Hart College of Cardiac Sonography & Health Care Inc.


Flu Season 2023-2024 | How to Stay Healthy in Canada

As the days get shorter and temperatures drop across Canada, one thing is certain – flu season is approaching. Influenza is a highly contagious respiratory illness that spreads more rapidly in the colder winter months when people gather indoors more often and travel spikes during the holiday season.

According to the Public Health Agency of Canada (PHAC), the 2022-2023 flu season saw higher-than-average flu activity. With COVID precautions relaxing and international travel rebounding, experts predict an active influenza season this winter as well.

PHAC recommends that all Canadians over 6 months of age get the annual flu shot, ideally before flu activity picks up in late fall. The influenza vaccine uses forecasting to determine what virus strains are likely to circulate most widely this season. Getting vaccinated not only helps protect you from illness, but prevents transmission to more vulnerable groups like young children, elderly individuals, and those with chronic medical conditions.

To minimize your flu risk, schedule your annual flu shot as soon as possible. The Public Health Agency of Canada determines the anticipated viral strains and formulates the influenza vaccine accordingly. The flu shot prompts your body to build defences against these expected viruses to prevent illness.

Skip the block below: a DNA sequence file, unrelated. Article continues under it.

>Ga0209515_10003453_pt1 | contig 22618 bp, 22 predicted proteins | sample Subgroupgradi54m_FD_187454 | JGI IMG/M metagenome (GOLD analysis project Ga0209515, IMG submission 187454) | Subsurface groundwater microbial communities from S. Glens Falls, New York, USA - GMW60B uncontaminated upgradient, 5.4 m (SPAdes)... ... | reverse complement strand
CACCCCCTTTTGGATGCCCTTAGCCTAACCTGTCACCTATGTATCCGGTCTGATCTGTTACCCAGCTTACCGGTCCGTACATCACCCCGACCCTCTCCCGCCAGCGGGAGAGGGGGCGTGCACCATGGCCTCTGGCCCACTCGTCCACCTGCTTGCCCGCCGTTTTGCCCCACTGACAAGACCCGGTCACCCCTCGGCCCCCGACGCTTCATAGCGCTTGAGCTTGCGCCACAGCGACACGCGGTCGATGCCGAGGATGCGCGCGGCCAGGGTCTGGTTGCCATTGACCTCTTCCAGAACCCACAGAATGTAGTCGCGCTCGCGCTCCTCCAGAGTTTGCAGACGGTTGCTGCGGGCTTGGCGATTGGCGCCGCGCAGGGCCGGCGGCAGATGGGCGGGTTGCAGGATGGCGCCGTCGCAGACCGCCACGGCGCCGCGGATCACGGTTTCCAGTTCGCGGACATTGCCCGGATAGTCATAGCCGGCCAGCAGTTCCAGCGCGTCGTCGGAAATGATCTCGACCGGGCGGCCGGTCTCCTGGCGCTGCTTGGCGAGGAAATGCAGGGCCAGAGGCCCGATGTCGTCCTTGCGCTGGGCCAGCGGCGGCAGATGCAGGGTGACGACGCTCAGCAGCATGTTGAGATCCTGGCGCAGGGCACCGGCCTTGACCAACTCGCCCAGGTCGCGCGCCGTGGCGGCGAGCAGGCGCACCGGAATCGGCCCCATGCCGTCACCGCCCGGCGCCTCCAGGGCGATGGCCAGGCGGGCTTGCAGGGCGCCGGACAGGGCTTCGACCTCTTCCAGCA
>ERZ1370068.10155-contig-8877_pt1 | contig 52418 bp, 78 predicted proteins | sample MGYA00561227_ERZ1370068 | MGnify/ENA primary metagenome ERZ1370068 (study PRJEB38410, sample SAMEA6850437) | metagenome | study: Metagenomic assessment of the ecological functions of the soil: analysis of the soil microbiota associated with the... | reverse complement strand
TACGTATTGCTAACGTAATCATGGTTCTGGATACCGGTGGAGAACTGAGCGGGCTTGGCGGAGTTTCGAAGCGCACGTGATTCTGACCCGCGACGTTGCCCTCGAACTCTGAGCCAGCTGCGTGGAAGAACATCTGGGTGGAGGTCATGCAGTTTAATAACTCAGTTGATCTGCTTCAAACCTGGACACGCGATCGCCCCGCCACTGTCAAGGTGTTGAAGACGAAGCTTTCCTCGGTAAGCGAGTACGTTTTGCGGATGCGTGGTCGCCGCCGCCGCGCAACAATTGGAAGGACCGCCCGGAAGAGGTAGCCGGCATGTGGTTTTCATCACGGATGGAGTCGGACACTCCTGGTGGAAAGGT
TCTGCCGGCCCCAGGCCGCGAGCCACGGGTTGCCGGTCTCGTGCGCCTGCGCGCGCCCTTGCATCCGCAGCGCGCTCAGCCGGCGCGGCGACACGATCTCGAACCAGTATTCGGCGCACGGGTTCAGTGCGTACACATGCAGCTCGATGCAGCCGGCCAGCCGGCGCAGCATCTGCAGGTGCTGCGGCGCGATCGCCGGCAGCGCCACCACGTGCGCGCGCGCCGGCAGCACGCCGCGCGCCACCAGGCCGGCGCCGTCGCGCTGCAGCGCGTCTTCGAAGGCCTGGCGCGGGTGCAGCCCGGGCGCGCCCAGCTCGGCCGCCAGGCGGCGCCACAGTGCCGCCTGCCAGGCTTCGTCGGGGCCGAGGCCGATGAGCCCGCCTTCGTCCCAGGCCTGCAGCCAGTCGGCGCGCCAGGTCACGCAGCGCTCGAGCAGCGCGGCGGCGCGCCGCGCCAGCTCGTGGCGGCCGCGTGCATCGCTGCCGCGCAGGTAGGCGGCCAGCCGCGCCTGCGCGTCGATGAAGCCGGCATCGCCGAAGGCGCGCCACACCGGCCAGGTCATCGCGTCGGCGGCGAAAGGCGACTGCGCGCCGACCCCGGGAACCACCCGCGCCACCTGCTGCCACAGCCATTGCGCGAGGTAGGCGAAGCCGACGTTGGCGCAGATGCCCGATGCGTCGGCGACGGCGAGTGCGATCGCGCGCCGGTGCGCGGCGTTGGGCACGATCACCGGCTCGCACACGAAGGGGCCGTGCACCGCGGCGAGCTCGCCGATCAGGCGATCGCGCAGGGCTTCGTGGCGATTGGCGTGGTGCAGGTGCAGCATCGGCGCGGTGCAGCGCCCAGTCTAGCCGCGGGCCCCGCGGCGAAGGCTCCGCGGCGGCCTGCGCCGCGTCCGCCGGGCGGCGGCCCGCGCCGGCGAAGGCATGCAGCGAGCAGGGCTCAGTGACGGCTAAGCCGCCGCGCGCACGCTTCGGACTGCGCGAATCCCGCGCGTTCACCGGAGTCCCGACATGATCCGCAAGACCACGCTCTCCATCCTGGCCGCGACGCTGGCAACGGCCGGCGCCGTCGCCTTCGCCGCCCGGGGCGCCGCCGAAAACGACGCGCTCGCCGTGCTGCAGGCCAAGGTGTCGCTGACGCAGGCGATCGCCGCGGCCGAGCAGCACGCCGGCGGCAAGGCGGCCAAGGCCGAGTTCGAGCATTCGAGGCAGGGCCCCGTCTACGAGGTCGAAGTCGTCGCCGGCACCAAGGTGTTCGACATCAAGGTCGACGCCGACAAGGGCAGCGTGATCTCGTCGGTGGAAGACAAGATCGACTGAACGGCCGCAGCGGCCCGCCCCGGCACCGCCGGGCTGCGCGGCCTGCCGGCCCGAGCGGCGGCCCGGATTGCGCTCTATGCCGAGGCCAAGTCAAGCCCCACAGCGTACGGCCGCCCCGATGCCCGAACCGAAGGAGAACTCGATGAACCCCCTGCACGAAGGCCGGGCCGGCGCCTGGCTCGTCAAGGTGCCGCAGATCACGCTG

Beyond vaccination, you can increase flu prevention by 

  • Frequently washing your hands, 
  • Avoiding crowded indoor spaces, 
  • Getting adequate sleep,  
  • Supporting immune function through hydration, a healthy diet, exercise
  • Key micronutrients like Vitamin C and Zinc. 

Despite your best efforts, transmission still occurs so being able to recognize flu symptoms is key.

Many dismiss influenza’s severity but the reality is thousands of Canadians are hospitalized and many lives are lost to the flu every year. 

Symptoms include

Fever, chills, muscle aches, fatigue, headache, cough, sore throat, runny nose and even vomiting or diarrhea. Children may additionally experience stomach pain or ear infections.

Pay attention to early symptoms that resemble viral infections. Seek medical care promptly if you have difficulty breathing, chest pain, high fever, confusion, vomiting, or worsening symptoms. Vulnerable groups should take extra precautions.

While washing hands for 20 seconds may seem tedious when you’re hustling to holiday gatherings, consider the alternative – being sidelined with flu. Avoid the fever, chills and misery by arming yourself with prevention techniques plus knowledge of flu symptoms. We can make it a healthier season for all with some concerted effort